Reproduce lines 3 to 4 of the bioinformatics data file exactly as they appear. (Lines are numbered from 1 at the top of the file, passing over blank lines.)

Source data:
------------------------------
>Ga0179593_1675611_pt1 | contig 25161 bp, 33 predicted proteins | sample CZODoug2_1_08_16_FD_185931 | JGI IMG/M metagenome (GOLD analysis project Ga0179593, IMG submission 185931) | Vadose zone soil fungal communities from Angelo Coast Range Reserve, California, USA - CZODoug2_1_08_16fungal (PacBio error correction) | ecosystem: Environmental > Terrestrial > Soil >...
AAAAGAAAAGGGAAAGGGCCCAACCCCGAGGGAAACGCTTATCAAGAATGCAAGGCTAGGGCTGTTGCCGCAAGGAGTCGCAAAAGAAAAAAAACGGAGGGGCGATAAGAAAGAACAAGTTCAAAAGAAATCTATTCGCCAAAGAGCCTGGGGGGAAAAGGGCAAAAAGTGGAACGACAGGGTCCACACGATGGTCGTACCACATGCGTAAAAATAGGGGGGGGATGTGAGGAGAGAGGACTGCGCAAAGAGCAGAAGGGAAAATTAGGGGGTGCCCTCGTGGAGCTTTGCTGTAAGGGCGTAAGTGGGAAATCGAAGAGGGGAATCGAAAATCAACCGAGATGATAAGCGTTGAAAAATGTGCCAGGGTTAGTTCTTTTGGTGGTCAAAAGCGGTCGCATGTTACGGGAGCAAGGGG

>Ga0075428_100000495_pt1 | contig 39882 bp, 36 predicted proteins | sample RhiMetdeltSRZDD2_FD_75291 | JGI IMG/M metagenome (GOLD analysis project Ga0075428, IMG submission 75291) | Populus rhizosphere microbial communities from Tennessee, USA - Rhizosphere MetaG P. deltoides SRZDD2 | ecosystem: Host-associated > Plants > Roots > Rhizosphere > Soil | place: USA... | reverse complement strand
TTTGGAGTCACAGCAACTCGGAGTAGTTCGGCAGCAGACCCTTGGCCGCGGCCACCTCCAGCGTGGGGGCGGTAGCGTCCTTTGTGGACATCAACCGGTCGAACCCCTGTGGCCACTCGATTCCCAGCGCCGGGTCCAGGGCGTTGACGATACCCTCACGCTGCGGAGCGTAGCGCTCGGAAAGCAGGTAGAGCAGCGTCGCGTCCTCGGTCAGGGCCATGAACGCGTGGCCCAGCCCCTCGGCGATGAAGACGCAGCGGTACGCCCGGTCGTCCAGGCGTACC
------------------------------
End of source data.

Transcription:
>Ga0075428_100000495_pt1 | contig 39882 bp, 36 predicted proteins | sample RhiMetdeltSRZDD2_FD_75291 | JGI IMG/M metagenome (GOLD analysis project Ga0075428, IMG submission 75291) | Populus rhizosphere microbial communities from Tennessee, USA - Rhizosphere MetaG P. deltoides SRZDD2 | ecosystem: Host-associated > Plants > Roots > Rhizosphere > Soil | place: USA... | reverse complement strand
TTTGGAGTCACAGCAACTCGGAGTAGTTCGGCAGCAGACCCTTGGCCGCGGCCACCTCCAGCGTGGGGGCGGTAGCGTCCTTTGTGGACATCAACCGGTCGAACCCCTGTGGCCACTCGATTCCCAGCGCCGGGTCCAGGGCGTTGACGATACCCTCACGCTGCGGAGCGTAGCGCTCGGAAAGCAGGTAGAGCAGCGTCGCGTCCTCGGTCAGGGCCATGAACGCGTGGCCCAGCCCCTCGGCGATGAAGACGCAGCGGTACGCCCGGTCGTCCAGGCGTACC